Category Archives: unhires

Poland and Summer Wrap-Up

These past few weeks absolutely flew by as we were all busy with our week of summer school in Poland as well as finishing up our projects in the few remaining weeks we had in Germany.  Poland was a lot of fun; it was a week filled with informative lectures on new technological applications in human-computer interaction as well as hands-on workshops that involved various skills like sketching and prototyping.  I also got to experience and learn a lot about the culture and history of Łódź, like how the bustling shopping center known as Manufaktura was once a textile factory.  We were lucky enough to be able to zipline off the rooftop of Manufaktura and see the beautiful views from above.


I met lots of graduate students and professionals at the summer school too, and it was fun collaborating and learning with them during our afternoon workshops.  There were lots of after-school activities a lot of us participated in too, like a walking tour of Łódź where we got to see some really interesting sites like this hallway of broken mirrors formed together to look like flowers.


I’m not sure when I’ll be back in Poland again, but I had a lot of fun during my week there at the summer school!

Once Midori, Calvin, and I got back to Stuttgart, we were all busy finishing up our projects before the end of our internships.  Although there was a steep learning curve in the beginning, I finally was making a lot of progress with my underwater Unity environment.  I was especially happy with how all of my scripts were turning out, especially with all of the object movement in the scene.  Since Midori and I sat in the same office, I would lean over and make her test my environment to make sure what I was trying to simulate still made sense.  It was a lot of fun working with the Oculus, especially since I had absolutely no experience with virtual reality before coming to Germany.  This is what my setup looked like:


I was able to finish up the underwater environment and give a brief demo to Tonja and Pascal!  I was really happy with how it turned out, and even though I’ll no longer have an Oculus headset to use, Pascal gave me a lot of useful information of how I can convert the scene to Google Cardboard so I can use my phone and be able to see the scene I built in a virtual environment.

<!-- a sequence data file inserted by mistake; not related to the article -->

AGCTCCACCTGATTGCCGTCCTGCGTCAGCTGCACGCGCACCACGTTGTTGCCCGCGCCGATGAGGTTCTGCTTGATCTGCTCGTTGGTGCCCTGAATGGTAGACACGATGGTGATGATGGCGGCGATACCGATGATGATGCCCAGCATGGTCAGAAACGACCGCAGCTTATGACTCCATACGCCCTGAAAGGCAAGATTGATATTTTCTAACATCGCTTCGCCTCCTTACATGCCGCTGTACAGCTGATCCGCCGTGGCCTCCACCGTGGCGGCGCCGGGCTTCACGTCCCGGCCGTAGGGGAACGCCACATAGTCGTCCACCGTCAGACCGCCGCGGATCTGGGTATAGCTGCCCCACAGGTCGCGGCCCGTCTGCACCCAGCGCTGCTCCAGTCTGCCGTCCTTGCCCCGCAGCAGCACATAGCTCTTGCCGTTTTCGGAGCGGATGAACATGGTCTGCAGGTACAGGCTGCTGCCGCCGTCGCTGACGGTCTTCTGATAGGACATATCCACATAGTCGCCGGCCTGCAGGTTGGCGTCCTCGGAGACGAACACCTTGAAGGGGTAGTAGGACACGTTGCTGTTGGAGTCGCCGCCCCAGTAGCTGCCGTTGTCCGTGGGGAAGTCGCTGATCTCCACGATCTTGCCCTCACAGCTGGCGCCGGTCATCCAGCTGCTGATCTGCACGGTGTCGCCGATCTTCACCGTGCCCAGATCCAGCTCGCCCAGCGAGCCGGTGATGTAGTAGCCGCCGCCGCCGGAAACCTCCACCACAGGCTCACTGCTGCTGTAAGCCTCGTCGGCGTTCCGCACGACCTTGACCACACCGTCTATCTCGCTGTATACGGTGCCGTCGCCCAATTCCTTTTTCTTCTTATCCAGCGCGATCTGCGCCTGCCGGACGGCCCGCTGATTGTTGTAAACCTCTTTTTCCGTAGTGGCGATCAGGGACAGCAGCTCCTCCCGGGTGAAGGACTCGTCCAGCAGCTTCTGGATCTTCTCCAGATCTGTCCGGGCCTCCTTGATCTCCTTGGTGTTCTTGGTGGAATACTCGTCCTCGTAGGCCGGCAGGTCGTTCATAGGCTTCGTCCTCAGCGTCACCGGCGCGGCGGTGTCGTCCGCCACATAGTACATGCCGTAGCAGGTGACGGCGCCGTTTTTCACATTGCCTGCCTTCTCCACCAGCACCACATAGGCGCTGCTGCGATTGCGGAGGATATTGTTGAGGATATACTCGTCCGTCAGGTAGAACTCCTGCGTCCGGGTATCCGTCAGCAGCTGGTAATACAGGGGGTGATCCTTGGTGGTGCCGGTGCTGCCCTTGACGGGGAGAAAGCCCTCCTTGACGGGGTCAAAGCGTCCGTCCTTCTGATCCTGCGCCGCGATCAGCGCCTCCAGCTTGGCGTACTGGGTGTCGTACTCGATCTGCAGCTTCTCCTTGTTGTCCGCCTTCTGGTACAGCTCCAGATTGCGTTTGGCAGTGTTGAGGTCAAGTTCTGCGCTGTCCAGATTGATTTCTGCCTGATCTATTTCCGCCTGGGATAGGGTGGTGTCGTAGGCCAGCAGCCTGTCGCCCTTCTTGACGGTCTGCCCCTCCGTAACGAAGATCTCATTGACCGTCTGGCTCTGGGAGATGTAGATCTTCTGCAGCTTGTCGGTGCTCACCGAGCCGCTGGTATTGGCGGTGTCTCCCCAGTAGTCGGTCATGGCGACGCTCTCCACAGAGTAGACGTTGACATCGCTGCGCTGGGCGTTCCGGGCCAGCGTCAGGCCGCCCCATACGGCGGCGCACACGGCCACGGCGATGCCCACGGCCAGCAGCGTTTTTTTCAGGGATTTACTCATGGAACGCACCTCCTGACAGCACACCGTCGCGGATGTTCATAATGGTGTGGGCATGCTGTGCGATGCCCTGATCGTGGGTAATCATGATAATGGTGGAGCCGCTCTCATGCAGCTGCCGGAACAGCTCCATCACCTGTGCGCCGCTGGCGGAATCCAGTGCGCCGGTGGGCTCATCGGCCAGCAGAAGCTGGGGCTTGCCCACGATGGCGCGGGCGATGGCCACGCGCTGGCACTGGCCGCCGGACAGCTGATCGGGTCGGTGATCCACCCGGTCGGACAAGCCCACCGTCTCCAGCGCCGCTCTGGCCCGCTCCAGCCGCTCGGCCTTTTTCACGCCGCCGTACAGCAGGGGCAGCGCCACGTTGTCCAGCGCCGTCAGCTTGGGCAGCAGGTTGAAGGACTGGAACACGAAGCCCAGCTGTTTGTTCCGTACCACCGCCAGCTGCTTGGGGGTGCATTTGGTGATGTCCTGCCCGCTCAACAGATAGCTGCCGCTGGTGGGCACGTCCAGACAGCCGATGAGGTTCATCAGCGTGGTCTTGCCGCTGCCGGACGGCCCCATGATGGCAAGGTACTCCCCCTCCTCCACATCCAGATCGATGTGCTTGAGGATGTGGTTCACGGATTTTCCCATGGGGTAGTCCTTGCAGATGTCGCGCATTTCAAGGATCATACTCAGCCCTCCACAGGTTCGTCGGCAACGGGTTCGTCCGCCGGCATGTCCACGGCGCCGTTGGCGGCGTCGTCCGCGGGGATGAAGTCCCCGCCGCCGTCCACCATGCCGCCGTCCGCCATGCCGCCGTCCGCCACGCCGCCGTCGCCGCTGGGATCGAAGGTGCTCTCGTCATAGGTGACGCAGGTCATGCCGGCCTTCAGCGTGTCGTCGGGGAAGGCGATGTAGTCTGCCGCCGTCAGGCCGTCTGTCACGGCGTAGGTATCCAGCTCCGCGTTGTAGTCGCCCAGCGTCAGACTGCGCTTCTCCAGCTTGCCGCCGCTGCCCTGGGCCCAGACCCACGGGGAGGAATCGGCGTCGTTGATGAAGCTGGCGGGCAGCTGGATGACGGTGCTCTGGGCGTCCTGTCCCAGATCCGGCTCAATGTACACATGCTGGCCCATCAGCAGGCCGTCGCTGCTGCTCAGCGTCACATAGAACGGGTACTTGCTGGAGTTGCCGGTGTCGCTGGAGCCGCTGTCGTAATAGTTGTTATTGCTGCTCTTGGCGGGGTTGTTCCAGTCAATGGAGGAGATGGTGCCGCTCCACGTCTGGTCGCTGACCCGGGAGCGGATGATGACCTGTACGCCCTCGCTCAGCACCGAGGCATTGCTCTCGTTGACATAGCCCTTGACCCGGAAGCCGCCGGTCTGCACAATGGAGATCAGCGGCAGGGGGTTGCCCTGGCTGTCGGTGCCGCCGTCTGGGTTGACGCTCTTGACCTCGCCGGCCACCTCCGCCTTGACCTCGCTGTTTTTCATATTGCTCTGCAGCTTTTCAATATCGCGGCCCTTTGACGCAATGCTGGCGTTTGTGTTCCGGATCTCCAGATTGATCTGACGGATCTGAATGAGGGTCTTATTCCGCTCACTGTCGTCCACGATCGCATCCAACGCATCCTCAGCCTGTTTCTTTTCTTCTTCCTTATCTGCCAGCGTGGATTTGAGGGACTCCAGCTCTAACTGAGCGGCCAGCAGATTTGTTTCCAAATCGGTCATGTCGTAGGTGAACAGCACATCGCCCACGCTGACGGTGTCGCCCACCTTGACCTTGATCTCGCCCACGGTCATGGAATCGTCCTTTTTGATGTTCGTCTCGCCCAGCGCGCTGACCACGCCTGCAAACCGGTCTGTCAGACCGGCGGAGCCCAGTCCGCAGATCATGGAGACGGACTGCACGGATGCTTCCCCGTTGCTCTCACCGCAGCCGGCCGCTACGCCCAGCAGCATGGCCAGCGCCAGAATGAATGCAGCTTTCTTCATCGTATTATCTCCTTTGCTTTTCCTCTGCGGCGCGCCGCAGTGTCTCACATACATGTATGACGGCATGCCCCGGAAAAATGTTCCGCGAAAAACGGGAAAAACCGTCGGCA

The entire lab also had a summer barbecue party!  There was so much good food and competitive ping pong, it was a really fun way to wrap up our summer in Germany.


Before coming to Germany this summer, I was nervous about how everything would work out – research at the University, living in Germany, the language barrier – but these past two months flew by in a whirl.  I learned so much, not only about human-computer interaction research, but also about graduate school in general and how to even just live on my own in a foreign country.  I had so much fun this summer, I’m so happy I was able to take part in this opportunity!

Wrapping Up in Stuttgart

My summer in Germany has now come to an end and I’m back in Boston ready for my final year of my master’s! I’ve enjoyed my time in Europe and have truly learned a ton.

As a recap of my research project, we sought to analyze programming language proficiency based on eye movements. In the experiment, participants self-rated their programming skills then looked at a series of programs while the eye tracker recorded their eye movements. We asked participants to enter what they thought was the function of each program. The participants and I were separated by a divider as I monitored their progress (pictured below).

In one summer, I have identified a research question, designed an experiment around it, ran studies, and performed data analysis. I’m really proud of what I have achieved and have learned that I would be happy pursuing a career in research. Sure, there were frustrating times, but I learned to work through them.